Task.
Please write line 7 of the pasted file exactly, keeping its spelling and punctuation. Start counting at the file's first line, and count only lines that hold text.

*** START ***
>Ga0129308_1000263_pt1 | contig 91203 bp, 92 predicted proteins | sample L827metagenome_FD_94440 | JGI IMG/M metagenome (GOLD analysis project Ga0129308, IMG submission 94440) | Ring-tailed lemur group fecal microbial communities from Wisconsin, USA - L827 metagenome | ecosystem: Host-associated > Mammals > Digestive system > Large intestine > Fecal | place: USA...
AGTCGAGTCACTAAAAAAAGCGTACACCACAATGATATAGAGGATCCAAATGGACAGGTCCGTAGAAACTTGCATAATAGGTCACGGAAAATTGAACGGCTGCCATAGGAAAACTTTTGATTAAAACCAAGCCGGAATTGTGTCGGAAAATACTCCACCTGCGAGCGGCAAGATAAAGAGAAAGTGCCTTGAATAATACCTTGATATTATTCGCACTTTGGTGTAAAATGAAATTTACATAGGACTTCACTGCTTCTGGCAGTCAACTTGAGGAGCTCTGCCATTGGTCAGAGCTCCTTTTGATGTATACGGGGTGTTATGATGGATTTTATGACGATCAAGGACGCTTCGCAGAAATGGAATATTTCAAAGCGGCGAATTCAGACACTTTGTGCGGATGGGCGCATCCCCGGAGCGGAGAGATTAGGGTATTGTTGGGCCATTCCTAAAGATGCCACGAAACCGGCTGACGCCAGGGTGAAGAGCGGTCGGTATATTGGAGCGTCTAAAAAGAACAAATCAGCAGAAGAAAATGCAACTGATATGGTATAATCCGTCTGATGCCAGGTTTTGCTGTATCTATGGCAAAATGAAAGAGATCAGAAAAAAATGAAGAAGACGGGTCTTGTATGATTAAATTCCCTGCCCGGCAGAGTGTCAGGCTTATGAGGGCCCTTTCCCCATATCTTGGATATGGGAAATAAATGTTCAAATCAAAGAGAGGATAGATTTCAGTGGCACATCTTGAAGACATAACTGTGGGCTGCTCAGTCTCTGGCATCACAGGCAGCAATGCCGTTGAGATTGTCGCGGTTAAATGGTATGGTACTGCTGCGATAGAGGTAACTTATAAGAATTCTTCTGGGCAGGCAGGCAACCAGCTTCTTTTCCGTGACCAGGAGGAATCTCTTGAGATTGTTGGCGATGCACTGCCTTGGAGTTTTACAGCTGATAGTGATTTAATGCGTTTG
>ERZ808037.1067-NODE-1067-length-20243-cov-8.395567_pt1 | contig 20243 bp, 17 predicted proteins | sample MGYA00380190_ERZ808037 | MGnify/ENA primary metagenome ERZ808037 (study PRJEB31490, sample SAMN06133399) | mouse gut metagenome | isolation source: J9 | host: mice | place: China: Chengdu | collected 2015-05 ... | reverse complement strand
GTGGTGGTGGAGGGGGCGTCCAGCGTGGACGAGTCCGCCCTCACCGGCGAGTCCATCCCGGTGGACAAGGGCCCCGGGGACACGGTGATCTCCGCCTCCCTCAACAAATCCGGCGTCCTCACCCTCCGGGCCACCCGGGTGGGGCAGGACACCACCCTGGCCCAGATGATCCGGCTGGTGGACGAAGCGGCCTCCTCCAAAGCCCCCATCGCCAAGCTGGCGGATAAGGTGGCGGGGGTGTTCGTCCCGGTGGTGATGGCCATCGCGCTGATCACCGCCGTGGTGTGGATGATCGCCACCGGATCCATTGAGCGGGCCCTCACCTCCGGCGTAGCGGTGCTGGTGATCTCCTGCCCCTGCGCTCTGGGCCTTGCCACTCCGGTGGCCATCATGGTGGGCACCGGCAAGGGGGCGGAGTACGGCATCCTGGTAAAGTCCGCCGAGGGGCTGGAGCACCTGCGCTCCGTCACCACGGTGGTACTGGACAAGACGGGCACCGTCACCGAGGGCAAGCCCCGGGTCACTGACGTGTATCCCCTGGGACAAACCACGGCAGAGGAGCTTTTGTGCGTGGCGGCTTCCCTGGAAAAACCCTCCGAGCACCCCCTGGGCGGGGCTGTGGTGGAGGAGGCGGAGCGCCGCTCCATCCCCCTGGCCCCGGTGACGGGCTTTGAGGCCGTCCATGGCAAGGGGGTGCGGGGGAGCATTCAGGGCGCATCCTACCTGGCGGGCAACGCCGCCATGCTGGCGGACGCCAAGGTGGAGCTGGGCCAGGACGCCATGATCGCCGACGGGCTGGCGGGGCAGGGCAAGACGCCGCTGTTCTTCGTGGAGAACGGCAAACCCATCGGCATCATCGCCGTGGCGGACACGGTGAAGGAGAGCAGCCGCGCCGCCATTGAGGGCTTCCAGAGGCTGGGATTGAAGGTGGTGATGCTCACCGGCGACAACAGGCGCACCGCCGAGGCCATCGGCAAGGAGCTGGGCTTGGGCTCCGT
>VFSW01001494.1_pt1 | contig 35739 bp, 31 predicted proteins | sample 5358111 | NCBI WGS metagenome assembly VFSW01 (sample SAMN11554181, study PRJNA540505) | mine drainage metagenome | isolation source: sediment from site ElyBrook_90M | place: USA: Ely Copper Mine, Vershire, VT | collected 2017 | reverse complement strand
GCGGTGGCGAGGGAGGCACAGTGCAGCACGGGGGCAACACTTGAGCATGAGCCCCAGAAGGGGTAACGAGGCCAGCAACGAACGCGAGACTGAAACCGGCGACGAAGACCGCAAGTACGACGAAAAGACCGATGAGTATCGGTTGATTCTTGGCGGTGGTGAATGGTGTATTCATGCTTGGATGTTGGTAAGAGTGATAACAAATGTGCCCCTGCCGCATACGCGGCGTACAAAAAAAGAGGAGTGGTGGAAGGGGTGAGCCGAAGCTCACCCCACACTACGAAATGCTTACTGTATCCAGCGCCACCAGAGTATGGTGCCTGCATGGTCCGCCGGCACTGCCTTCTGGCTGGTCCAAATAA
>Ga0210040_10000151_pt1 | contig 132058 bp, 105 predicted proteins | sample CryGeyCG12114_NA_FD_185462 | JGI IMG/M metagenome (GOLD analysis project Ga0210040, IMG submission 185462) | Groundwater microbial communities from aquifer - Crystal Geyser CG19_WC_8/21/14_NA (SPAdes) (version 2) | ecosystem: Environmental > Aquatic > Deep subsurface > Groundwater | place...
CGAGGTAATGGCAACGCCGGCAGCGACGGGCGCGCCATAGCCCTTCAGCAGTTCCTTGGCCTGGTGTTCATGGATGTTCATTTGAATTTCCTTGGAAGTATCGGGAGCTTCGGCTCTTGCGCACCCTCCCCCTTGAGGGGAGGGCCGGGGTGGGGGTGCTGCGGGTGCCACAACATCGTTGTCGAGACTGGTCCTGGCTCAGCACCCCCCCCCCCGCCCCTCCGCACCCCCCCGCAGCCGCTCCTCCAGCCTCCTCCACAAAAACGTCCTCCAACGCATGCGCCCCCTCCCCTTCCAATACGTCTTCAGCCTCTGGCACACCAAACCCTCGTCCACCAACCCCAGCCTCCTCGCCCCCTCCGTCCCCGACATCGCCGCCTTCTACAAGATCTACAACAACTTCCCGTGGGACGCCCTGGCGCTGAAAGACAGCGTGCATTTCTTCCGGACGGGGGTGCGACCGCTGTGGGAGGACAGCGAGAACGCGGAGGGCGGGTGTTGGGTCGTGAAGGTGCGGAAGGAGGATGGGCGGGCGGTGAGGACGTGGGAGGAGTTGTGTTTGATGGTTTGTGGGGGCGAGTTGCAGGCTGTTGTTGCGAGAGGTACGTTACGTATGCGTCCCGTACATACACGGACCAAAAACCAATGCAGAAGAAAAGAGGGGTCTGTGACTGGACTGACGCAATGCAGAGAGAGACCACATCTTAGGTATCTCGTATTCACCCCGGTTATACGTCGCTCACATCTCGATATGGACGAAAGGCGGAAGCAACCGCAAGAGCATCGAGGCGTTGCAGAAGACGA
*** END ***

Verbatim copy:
>Ga0210040_10000151_pt1 | contig 132058 bp, 105 predicted proteins | sample CryGeyCG12114_NA_FD_185462 | JGI IMG/M metagenome (GOLD analysis project Ga0210040, IMG submission 185462) | Groundwater microbial communities from aquifer - Crystal Geyser CG19_WC_8/21/14_NA (SPAdes) (version 2) | ecosystem: Environmental > Aquatic > Deep subsurface > Groundwater | place...